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Their Eyes Were Watching God by Zora Neale Hurston

A luminous and haunting novel.

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Fair and long-legged, independent and articulate, Janie Crawford sets out to be her own person — no mean feat for a black woman in the ’30s. Janie’s quest for identity takes her through three marriages and into a journey back to her roots.

Rating: 5 out of 5.

Their Eyes Were Watching God by Zora Neale Hurston

My rating: 5 of 5 stars

This book was so rich, really loved this, even after having read it three times now, first in high school, then chosen as a character study for a women’s studies course in college, and now for Life’s Library Book Club.

I’d recommend it to anyone. A great pick for book clubs.

The Story
I loved the way the author created a certain kind of nuance to the story, paralleled with the life cycle of a plant, a pear tree in particularly, blossoms, embracing each part of its growth stage, the main character coming into her womanhood, her relationships, whether romantic or platonic. Coming into her identify in social status, following the racial divide, the freedoms she wanted, the tensions she faced, the contradiction of those closest to her, even her own friends and family, some unable to relate, some in denial, some with outright hate.

It’s an important book and I feel like my perspective in reading it at different times of my life has made me appreciate it so much more.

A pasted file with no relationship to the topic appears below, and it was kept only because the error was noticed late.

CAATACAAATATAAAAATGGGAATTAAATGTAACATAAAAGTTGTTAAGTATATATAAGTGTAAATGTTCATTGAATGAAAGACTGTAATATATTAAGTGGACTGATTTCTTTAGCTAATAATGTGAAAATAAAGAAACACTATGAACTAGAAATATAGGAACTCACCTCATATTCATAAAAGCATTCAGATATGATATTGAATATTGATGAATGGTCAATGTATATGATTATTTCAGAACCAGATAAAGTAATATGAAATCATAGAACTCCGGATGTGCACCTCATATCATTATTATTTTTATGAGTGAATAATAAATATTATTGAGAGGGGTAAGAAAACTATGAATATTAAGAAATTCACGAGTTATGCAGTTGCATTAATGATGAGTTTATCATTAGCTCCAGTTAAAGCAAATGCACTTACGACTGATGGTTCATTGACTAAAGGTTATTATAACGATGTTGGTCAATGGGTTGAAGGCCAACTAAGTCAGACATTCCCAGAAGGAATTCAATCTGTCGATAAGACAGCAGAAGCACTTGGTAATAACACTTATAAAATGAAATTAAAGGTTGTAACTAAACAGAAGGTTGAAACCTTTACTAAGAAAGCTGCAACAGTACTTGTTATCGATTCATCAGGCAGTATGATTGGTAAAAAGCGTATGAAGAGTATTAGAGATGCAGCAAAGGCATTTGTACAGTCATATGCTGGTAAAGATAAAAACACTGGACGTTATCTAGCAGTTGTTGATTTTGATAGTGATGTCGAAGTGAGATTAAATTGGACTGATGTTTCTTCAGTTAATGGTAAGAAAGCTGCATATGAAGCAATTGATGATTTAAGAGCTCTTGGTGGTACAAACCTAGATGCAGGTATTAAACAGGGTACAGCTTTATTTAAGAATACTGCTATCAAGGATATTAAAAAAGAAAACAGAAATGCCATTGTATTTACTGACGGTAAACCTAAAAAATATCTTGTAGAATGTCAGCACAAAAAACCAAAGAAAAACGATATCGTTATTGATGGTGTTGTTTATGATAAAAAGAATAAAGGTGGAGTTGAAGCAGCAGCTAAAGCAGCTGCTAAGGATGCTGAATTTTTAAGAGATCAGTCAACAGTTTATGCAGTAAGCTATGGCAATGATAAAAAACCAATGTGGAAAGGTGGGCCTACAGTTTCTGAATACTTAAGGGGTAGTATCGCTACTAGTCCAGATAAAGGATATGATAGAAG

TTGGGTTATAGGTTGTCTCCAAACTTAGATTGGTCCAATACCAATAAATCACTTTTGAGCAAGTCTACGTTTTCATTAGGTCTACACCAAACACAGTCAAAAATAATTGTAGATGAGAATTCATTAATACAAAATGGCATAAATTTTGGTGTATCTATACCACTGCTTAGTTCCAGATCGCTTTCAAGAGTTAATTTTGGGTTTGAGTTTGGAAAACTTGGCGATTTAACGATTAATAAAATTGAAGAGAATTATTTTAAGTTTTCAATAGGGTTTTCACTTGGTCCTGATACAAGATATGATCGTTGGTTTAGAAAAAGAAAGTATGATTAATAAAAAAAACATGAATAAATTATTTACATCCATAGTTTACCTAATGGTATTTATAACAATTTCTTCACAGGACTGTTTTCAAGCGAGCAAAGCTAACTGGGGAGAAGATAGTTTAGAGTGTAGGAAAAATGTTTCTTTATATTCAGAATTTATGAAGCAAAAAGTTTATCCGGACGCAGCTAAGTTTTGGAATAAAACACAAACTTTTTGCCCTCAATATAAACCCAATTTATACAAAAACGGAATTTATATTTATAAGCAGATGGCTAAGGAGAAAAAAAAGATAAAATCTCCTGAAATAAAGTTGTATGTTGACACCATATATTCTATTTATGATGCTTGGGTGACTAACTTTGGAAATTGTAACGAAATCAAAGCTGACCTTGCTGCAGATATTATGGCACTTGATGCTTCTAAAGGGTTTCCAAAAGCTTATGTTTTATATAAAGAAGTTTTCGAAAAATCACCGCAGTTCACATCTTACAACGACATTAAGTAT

It evoked a certain nostalgia for me.

It’s interesting how a reread of a book can take you straight back to your thoughts at the time, memories you didn’t even realize you formed. When I came across the line, “Put dat in yo’ pipe and smoke it” I was immediately taken back to high school, kids giggling as they quoted such a line, challenging the teacher, the class clown being silly, pleading “Well it was in our reading!”

I remember the book having a certain impact at a young age, how my experiences of the world and myself were not well articulated but discovering how a book like this expressed feeling you could never put into your own words, references not even well formed yet context through shared experiences.

Coupled with the very fact that accessibility to a book like this with its known contents was in my possession as a teenager. I even remember the controversy over sexual explicitness, abuse issues, historical context, language, and even the lack of proper grammar being showcased in a book that was a required read. Class discussions (quite the way to develop a sense of self I must say), taking place about how topics of the sort were being revisited, the how and why it was part of our required reading, and what was the result. What did they want us to learn? I remember thinking how honored should I be that teachers would want to invest in our education, how amazing it was to be able to read about someone else’s experience, and how dreadful it must be to attend a school that thought of a book like this as poison.